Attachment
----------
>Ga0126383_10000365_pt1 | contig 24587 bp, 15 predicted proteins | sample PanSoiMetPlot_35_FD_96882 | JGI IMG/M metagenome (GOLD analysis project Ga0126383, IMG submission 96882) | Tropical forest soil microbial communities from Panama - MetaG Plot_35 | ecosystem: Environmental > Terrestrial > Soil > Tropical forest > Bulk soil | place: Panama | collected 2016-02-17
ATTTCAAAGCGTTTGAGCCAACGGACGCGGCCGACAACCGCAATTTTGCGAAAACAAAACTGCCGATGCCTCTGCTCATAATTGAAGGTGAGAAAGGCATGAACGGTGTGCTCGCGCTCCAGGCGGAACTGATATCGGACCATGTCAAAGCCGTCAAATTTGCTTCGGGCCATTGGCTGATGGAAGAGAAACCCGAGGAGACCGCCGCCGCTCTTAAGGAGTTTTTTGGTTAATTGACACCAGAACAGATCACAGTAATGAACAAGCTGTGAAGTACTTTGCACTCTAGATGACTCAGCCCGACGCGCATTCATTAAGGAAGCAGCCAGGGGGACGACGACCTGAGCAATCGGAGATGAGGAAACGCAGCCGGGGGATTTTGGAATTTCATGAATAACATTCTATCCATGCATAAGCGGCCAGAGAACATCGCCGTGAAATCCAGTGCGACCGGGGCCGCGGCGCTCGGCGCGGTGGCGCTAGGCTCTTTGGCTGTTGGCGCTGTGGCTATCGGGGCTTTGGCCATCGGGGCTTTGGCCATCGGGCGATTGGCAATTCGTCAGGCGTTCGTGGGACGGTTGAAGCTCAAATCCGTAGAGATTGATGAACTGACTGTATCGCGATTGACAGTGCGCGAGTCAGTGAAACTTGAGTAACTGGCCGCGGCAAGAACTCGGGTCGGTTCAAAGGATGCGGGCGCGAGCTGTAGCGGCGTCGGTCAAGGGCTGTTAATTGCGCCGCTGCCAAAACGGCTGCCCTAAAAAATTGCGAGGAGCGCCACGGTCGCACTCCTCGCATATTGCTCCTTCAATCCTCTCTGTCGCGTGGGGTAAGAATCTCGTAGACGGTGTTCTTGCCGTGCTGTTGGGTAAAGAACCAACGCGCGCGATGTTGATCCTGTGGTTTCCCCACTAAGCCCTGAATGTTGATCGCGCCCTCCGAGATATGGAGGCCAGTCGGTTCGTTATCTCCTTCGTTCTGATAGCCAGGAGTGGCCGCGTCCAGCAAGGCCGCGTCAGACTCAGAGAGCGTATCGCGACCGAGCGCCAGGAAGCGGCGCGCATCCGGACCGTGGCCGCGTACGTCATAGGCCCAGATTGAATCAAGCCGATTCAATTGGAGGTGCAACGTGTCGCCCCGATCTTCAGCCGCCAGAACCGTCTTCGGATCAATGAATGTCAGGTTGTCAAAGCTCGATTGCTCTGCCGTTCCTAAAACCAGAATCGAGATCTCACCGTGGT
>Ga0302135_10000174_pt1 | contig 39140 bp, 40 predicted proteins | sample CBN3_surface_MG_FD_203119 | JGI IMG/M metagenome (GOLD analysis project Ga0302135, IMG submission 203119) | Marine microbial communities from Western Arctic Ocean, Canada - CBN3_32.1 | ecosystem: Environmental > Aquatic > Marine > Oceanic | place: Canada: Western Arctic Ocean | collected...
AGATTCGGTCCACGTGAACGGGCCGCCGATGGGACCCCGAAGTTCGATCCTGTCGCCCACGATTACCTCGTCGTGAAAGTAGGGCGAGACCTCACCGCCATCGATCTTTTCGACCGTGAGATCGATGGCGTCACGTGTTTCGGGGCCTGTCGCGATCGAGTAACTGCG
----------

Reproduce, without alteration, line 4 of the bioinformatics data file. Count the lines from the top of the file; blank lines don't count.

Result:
AGATTCGGTCCACGTGAACGGGCCGCCGATGGGACCCCGAAGTTCGATCCTGTCGCCCACGATTACCTCGTCGTGAAAGTAGGGCGAGACCTCACCGCCATCGATCTTTTCGACCGTGAGATCGATGGCGTCACGTGTTTCGGGGCCTGTCGCGATCGAGTAACTGCG